“Future Growth Drivers with the acquisition of PowerQuest and ONTechnology during the year, our market opportunity sits at more than $30 billion, with a forecasted compounded annual growth rate of nearly 20%. This position provides Symantec with the opportunity to deliver strong double-digit growth over time. We enter fiscal year 2005 with an unprecedented leadership opportunity and a clear intent to capitalize on the product breadth and capabilities that set us apart. We plan to move forward in our key growth markets, using the power of our technology platforms to meet the needs of customers, effectively leverage an ecosystem of partners, and provide more value to our shareholders. Our relationships with customers and channel partners are clearly driving Symantec’s results. By responding to their requirements with a broad portfolio of technologies for securing and managing the complexity of today’s IT environments, we help customers reduce the cost of dealing with an increasingly complex infrastructure and help ensure the integrity of their most precious asset information. In doing so, we expect to realize the true growth potential of our company.”
The above extraction from the 2005 Symantec shareholder letter was presented by my Introduction to Accounting class last week. As the presenting students, mostly young 20 some things, proudly read this passage, I could not help but think what a pile of feline excrement this was (Ron Baker simply thought that the passage had been created by some form of Dilbert™ shareholder letter creation machine). I inquired as to what they thought about this passage and, without dissent, I was told that they liked it and they described how it was communicating the opportunities and direction of Symantec.
Holding my lunch contents below my esophagus, I editorialized my opinion as to the uselessness of such writings. Not only is it a prime example of sophomoric collegiate hyperbole reminiscent of a futile attempt at trying to impress the professor with clever language its obtuseness cancels any true communication.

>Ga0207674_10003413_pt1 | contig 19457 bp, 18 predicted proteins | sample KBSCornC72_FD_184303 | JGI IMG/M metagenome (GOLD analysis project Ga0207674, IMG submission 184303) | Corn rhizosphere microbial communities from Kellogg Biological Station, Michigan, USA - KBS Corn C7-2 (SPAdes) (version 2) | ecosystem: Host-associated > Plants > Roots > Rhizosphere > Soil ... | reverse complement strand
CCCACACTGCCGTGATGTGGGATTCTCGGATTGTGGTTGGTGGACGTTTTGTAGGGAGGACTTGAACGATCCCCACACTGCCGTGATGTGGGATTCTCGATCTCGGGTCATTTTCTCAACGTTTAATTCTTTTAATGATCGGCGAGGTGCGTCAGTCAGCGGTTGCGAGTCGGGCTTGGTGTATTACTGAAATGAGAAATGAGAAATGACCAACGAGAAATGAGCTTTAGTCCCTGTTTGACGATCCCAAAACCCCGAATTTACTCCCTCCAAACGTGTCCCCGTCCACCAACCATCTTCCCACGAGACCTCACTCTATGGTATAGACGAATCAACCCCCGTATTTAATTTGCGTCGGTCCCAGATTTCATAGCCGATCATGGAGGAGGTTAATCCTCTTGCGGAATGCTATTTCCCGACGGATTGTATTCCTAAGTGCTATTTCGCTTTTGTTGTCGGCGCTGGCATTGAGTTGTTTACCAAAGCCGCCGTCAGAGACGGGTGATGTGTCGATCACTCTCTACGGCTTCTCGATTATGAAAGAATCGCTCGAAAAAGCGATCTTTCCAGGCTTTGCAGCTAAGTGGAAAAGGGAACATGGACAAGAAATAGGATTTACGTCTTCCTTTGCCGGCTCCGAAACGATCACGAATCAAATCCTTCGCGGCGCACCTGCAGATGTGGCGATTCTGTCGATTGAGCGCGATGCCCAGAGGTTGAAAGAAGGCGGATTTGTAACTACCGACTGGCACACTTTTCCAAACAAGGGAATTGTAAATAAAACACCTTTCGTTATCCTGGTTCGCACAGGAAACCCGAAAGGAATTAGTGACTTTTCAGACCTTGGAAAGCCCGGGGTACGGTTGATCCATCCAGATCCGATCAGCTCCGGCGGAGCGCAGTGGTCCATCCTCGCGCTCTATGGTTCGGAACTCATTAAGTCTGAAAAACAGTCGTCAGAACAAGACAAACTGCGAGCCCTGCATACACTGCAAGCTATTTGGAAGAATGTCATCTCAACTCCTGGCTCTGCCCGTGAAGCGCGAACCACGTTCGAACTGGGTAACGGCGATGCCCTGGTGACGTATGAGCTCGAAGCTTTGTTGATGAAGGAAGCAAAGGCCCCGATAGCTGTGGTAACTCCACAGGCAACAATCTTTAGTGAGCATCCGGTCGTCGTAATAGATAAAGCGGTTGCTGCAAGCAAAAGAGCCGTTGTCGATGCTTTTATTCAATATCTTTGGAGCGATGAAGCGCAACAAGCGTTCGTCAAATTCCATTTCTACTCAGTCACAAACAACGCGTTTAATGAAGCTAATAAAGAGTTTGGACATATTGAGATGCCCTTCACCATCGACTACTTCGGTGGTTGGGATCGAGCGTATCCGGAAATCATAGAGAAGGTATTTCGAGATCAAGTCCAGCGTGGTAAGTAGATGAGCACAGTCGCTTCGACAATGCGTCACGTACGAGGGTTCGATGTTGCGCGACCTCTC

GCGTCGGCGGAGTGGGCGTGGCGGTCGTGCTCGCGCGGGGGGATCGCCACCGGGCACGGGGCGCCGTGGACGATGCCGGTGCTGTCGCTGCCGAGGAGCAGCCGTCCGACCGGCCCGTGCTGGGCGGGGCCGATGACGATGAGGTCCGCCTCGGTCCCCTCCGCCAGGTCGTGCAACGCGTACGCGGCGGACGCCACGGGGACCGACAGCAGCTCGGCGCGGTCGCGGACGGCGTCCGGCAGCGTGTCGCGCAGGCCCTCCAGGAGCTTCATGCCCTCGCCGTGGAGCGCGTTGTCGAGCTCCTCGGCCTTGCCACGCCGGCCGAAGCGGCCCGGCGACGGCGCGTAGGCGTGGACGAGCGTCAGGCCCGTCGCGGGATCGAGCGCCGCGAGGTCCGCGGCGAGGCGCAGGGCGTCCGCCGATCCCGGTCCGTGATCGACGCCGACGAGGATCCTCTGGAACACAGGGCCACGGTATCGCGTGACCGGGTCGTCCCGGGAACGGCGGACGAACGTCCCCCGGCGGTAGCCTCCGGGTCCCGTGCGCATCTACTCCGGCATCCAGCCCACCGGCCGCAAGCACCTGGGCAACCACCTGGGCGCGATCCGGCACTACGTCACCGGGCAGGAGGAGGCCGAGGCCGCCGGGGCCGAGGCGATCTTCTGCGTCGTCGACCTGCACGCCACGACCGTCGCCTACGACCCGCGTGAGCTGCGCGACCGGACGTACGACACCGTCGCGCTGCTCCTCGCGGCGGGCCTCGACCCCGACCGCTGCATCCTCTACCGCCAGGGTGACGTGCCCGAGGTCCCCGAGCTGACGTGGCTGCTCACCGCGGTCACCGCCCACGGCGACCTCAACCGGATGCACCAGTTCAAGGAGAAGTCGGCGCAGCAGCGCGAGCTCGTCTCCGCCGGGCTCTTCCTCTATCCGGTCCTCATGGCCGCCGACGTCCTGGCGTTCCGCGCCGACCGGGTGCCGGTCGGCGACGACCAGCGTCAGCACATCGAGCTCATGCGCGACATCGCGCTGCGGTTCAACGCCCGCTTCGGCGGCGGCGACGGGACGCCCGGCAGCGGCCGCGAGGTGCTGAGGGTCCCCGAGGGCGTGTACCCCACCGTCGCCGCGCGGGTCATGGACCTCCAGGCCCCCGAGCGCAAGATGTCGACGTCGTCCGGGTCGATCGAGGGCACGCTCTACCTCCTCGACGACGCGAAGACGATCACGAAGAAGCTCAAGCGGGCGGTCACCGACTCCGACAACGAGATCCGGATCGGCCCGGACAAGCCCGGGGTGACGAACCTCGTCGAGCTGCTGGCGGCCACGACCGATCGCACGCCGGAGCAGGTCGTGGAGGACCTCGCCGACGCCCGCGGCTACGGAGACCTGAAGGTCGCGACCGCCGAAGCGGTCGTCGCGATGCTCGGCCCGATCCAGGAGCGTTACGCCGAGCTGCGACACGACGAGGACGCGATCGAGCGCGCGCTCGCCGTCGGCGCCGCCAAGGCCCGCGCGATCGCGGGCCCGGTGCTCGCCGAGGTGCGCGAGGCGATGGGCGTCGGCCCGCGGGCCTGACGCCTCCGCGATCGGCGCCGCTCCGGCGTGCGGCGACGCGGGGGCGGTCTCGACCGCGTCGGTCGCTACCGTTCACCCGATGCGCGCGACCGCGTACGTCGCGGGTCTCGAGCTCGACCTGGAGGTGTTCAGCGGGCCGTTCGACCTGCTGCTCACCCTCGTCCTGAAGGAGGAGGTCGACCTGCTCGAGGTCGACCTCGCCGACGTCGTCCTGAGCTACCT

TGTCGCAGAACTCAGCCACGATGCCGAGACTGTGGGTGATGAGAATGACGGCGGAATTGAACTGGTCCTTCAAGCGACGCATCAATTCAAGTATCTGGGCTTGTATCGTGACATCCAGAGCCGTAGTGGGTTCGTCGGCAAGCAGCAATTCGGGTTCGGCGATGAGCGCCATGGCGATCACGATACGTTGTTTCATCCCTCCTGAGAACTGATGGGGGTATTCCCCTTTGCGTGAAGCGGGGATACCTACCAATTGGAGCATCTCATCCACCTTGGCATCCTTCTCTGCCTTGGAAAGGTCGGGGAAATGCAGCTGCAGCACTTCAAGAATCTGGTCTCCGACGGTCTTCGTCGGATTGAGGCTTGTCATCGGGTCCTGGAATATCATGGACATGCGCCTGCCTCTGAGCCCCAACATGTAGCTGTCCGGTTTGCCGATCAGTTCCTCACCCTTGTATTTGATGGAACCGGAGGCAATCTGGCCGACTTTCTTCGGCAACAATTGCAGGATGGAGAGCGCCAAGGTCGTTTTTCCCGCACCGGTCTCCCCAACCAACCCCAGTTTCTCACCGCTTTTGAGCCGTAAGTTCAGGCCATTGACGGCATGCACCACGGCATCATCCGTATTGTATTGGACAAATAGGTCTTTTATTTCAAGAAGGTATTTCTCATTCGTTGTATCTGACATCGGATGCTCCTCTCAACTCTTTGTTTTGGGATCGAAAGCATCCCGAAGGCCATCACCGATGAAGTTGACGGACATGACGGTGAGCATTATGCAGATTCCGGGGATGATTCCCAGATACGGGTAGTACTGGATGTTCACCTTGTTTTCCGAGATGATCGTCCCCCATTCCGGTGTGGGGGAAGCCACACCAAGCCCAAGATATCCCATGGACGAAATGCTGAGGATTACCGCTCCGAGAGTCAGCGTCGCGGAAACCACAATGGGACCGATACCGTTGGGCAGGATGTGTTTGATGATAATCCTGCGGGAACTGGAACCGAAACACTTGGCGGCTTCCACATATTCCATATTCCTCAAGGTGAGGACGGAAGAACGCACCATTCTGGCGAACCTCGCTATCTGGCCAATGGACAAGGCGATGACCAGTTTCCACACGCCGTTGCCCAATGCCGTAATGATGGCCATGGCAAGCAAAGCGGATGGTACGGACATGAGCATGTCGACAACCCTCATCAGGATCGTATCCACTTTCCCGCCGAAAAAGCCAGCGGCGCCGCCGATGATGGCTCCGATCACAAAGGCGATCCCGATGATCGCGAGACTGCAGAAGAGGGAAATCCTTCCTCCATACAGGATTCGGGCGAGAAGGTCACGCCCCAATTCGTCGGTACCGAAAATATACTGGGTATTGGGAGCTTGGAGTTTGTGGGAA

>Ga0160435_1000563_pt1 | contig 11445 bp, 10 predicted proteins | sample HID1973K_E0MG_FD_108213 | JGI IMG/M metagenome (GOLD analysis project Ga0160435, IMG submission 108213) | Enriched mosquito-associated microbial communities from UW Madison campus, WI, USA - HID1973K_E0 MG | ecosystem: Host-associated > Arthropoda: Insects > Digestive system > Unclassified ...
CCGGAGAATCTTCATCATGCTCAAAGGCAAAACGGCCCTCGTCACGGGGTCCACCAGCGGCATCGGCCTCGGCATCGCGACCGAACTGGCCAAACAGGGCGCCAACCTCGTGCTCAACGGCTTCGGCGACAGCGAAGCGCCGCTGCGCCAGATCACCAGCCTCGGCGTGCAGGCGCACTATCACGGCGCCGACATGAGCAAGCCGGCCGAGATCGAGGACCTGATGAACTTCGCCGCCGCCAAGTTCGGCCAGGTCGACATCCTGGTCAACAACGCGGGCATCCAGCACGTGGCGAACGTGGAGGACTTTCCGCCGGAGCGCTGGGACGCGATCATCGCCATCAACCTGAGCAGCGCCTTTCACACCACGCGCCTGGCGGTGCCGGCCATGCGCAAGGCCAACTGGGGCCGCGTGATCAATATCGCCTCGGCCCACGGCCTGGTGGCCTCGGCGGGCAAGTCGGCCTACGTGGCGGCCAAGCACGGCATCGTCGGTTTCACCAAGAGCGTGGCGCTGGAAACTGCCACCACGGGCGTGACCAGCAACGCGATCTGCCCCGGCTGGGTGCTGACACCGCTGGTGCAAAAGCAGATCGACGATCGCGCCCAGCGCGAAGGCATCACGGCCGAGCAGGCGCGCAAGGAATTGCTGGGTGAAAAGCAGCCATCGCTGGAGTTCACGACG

Maybe I am alone in this thinking, however here it is: Lets amend SOX and have qualified Communication Auditors (CAs) certify that the external communications are written in clear and plain language. Instead of the overly common litigation-paranoid dispatches where much is written and little is said, the CAs would simplify and clarify. Maybe we should utilize the famous Einstein “kid test”. Meaning if a 6 year old can comprehend the message, then there is clarity; if not, “ReDo” until it passes the kid test.
Who cares about the technical attributes of a spreadsheet to properly calculate the accrued vacation of a division when the written report to the company’s owners is completely unintelligible? And… I don’ t know about you, but I would think that auditing, testing, and clarifying shareholder communications would be a more enjoyable career then re-footing spreadsheets. Additionally, there are probably large segments of under-employed English majors, languishing in unchallenging positions at the local 7-11 that would simply leap at the chance to work in a SOX C3 (C3 means: Clear, Compelling, and Communicative) environment. These CAs, leveraging their honed C3 skills would ultimately write an auditor’s report, opining that was is written, is in fact, presenting all necessary information in conformity with Generally Accepted Communication Standards (GACS) and that they followed appropriate Statements on Auditing Corporate Communications, (SACS). This report would be, of course, written by the Institute for Financial Accounting Communication (IFAC) . I can just envision the auditors’ report, written by a committee, it ultimately supplants the refuse it was intended to prevent with its own hideousness.
So….upon reflection – maybe I’ll just sell my shares in Symantec because if they can not communicate their vision with clarity, how will I know if they ever achieve that which they indicate is achievable and instead invest my money in something more tangible, like the Tulip Bulbs from Holland.